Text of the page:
The Pan American Games are taking place this week in Chile, and Team LGBTQ+ is stealing the show.
The rainbow glory was on full display at the opening ceremonies, with two out gay athletes taking center stage for the host country.
Basketball player Daniel Arcos, who publicly came out as gay in 2020, hoisted the rainbow flag when he strolled across the field Friday night. The 29-year-old received a nice round of applause from the nearly 40,000 fans in attendance, which was an incredible moment.
The Pan Am Games is the biggest sporting event in Chile’s history. The country was last at the center of the international sports universe way back in 1962, when it hosted the men’s World Cup.
Arcos called the evening an “unforgettable moment for Chilean sport.”
Since coming out, Arcos has enjoyed widespread support, and isn’t afraid of showcasing his gay identity. His Instagram grid is full of pics featuring him decked out in rainbow regalia.
As one of only six male pro basketball players to ever come out during their active careers, Arcos didn’t always think he would be accepted. In his coming out post, he revealed he considered quitting the sport he loves.
Suffice to say, he’s glad he didn’t. “I’m convinced that sport can include us all,” he wrote at the end of his post.
Recently, Arcos commemorated his three-year anniversary of coming out with an uplifting message…complete with a fierce outfit!
Slay, you basketball mama!
“Today for me is another birthday, a different one and one that I will be proud of until the last of my days,” he wrote. “Thank you 26-year-old Daniel for writing that letter, which is still traveling the world and has given you the 3 best years of your life.”
While one out gay athlete is great, two is even better! Olympic gymnast Tomás González, who publicly came out as gay in his autobiography, was part of the festivities as well.
González made his Olympic debut at the 2012 London Games, placing fourth in the floor exercise and horse vault. The artistic gymnast finished seventh in the horse vault at Rio 2016.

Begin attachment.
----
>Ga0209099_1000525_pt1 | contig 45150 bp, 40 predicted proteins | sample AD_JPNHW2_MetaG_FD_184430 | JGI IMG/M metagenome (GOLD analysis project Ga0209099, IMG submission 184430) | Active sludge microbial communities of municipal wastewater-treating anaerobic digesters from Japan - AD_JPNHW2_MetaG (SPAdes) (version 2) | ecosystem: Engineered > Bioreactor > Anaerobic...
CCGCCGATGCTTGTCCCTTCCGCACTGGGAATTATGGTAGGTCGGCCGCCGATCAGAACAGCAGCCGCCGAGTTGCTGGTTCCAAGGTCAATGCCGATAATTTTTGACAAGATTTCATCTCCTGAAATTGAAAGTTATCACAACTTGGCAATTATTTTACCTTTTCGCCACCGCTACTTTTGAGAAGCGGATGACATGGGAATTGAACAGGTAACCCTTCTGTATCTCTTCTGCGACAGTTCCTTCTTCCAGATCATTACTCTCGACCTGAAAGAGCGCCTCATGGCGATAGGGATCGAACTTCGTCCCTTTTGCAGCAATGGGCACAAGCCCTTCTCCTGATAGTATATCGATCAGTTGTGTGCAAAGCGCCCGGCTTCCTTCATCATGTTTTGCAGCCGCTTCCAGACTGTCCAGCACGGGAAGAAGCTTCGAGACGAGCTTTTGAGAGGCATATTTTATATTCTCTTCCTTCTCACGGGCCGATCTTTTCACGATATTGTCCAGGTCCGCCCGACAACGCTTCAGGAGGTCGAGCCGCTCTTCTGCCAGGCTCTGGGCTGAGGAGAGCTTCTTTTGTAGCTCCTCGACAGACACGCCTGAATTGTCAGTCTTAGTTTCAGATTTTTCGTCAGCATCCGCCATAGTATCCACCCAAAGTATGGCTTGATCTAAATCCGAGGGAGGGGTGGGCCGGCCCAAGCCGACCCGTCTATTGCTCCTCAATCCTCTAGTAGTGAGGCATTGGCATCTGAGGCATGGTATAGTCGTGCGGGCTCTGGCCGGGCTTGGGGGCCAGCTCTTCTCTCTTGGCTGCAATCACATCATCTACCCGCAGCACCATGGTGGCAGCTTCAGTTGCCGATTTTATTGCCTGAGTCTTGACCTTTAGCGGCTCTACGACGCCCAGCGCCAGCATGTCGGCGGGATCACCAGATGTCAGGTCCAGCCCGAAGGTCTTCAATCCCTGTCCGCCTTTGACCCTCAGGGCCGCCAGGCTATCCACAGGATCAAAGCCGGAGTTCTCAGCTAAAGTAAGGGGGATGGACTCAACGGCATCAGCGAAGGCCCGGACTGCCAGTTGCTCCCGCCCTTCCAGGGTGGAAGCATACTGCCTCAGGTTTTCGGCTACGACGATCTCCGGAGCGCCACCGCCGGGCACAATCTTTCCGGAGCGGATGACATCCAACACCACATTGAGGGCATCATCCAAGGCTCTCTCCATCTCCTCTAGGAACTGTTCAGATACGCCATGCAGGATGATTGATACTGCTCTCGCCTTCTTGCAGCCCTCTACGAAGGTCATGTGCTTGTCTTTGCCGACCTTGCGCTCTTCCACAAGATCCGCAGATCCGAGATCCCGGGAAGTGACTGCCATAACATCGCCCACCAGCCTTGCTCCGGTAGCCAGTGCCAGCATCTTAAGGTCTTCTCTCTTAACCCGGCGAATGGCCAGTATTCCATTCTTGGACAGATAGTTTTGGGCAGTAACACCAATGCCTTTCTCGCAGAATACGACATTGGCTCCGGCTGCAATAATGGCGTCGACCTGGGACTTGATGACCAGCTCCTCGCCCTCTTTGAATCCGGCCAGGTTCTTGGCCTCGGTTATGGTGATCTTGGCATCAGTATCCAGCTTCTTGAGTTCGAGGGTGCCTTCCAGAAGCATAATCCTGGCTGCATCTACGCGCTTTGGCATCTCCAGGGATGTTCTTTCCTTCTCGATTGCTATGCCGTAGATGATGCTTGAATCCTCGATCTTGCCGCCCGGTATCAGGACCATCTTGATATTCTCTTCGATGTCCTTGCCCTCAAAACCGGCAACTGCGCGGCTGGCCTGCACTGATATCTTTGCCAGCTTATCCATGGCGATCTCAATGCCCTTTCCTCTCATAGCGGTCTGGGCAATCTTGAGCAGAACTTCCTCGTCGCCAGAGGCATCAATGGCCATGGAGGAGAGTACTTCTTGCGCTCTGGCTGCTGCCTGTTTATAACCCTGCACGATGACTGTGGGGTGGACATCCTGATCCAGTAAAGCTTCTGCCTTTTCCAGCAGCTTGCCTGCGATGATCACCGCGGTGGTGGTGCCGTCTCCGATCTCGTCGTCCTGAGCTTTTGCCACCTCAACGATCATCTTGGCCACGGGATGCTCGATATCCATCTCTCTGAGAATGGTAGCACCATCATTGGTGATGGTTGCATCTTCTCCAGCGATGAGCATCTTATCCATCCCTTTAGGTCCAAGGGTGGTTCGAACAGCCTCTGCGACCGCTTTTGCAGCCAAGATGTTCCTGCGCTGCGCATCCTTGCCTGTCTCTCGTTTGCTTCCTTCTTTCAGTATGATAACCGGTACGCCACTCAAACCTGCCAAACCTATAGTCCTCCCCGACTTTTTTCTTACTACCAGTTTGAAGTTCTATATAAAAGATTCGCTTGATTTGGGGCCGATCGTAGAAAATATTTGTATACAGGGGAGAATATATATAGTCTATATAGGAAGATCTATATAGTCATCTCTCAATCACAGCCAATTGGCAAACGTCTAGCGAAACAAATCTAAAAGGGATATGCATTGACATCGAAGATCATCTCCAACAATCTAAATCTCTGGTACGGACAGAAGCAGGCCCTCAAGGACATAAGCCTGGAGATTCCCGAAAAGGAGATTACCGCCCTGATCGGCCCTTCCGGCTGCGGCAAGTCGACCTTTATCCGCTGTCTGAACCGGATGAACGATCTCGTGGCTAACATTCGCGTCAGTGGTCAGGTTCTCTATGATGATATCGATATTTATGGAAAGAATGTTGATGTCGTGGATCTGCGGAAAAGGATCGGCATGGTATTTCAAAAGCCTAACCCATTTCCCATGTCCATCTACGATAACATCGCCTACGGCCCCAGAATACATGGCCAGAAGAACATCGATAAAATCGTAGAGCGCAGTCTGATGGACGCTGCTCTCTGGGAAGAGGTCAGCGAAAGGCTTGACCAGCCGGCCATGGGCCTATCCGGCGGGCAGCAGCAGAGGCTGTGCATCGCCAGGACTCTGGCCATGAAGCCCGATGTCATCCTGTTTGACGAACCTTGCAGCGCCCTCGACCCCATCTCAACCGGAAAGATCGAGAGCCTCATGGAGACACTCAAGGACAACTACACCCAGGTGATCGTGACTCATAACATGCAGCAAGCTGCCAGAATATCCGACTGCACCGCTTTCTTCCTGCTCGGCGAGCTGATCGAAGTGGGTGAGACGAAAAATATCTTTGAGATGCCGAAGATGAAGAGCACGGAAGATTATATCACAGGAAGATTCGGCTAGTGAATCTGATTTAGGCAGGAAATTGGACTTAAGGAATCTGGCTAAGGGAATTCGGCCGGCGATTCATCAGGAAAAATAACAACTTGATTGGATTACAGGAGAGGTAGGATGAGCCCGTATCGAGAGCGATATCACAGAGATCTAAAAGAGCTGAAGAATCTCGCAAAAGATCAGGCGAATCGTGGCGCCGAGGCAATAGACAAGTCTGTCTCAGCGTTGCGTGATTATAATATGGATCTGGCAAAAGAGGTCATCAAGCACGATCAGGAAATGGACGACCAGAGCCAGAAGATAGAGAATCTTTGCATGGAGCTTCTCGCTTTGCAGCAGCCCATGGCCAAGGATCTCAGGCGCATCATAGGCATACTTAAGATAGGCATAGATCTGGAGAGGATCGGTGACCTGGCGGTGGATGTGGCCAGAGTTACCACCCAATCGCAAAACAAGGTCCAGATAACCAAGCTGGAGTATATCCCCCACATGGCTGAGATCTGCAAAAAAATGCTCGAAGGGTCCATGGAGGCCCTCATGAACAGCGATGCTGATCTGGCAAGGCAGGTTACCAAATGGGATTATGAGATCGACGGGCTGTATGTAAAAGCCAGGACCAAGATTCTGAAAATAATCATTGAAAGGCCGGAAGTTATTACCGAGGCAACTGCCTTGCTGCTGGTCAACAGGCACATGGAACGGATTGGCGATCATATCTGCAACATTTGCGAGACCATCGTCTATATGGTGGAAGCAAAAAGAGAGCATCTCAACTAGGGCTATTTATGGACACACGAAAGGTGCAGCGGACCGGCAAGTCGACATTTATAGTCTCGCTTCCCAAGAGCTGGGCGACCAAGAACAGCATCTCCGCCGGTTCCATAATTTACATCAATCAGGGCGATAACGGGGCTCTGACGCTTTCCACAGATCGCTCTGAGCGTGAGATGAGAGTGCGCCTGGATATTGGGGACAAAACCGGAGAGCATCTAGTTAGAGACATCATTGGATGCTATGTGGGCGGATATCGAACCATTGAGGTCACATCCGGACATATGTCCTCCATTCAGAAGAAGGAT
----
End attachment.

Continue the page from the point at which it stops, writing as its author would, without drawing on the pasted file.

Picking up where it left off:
The 36-year-old says he realized he was gay in his mid-20s. But it took him time to come to terms with his sexuality.
“I cried a lot those days,” he said. “I was in the process of coming to terms with myself as a homosexual and I felt that a part of me was dying, too.”
That feeling of listlessness propelled González to come out to his inner-circle in 2010. He says he was pleasantly surprised by their reaction, and at the end of the year, celebrated his birthday with his parents and first boyfriend.
Still, he feels limited by the heteronormative culture that permeates sports, including gymnastics.
“My circle did not change, but one always has to be aware that there are people with obstacles,” he said. “And then one wonders why? Machismo and homophobia are problems that are in society and in gymnastics too.”
But one of the best ways to counter stereotypes is visibility, which makes González’s presence at the Pan Am Games all the more important.
Nearly 7,000 athletes from 40 countries are competing at the Games, and homosexuality is still illegal in six of those nations.
Many other countries competing, including the Bahamas, Haiti, Trinidad and Tobago, and the Dominican Republic, have virtually no anti-discrimination protections for LGBTQ+ people.
Chile, meanwhile, has enjoyed big advances on gay rights. Though homosexuality wasn’t decriminalized until 1999, gay people now enjoy same-sex marriage and joint adoption rights.
In total, there are 12 out athletes participating in the Pan American Games. One of our favorites, Olympic gymnast Arthur Nory, is competing for Brazil.
He took home a silver medal this week.
Out LGBTQ+ athletes are all over the Pan Am Games. What a strong message to send to the world.
The three-time Olympic gymnast was fully embraced when he revealed he played for our team.